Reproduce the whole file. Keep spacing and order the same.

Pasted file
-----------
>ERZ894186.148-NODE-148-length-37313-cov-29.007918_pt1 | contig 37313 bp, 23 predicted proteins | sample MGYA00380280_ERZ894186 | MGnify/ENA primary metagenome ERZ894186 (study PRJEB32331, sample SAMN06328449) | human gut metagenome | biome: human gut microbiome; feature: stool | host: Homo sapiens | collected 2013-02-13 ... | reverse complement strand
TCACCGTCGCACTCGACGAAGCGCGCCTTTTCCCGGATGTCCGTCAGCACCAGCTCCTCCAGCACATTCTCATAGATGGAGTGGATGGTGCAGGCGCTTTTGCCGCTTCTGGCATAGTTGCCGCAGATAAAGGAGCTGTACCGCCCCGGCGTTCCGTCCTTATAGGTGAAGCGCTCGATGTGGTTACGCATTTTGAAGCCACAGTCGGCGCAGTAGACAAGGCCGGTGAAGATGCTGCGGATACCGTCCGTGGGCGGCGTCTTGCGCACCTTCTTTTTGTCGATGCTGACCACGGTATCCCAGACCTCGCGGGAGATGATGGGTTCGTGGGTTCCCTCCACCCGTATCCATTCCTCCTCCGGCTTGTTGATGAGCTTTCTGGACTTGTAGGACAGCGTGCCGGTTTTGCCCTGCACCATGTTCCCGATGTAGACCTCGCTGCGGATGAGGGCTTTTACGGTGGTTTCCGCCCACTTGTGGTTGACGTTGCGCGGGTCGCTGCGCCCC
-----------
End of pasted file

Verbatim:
>ERZ894186.148-NODE-148-length-37313-cov-29.007918_pt1 | contig 37313 bp, 23 predicted proteins | sample MGYA00380280_ERZ894186 | MGnify/ENA primary metagenome ERZ894186 (study PRJEB32331, sample SAMN06328449) | human gut metagenome | biome: human gut microbiome; feature: stool | host: Homo sapiens | collected 2013-02-13 ... | reverse complement strand
TCACCGTCGCACTCGACGAAGCGCGCCTTTTCCCGGATGTCCGTCAGCACCAGCTCCTCCAGCACATTCTCATAGATGGAGTGGATGGTGCAGGCGCTTTTGCCGCTTCTGGCATAGTTGCCGCAGATAAAGGAGCTGTACCGCCCCGGCGTTCCGTCCTTATAGGTGAAGCGCTCGATGTGGTTACGCATTTTGAAGCCACAGTCGGCGCAGTAGACAAGGCCGGTGAAGATGCTGCGGATACCGTCCGTGGGCGGCGTCTTGCGCACCTTCTTTTTGTCGATGCTGACCACGGTATCCCAGACCTCGCGGGAGATGATGGGTTCGTGGGTTCCCTCCACCCGTATCCATTCCTCCTCCGGCTTGTTGATGAGCTTTCTGGACTTGTAGGACAGCGTGCCGGTTTTGCCCTGCACCATGTTCCCGATGTAGACCTCGCTGCGGATGAGGGCTTTTACGGTGGTTTCCGCCCACTTGTGGTTGACGTTGCGCGGGTCGCTGCGCCCC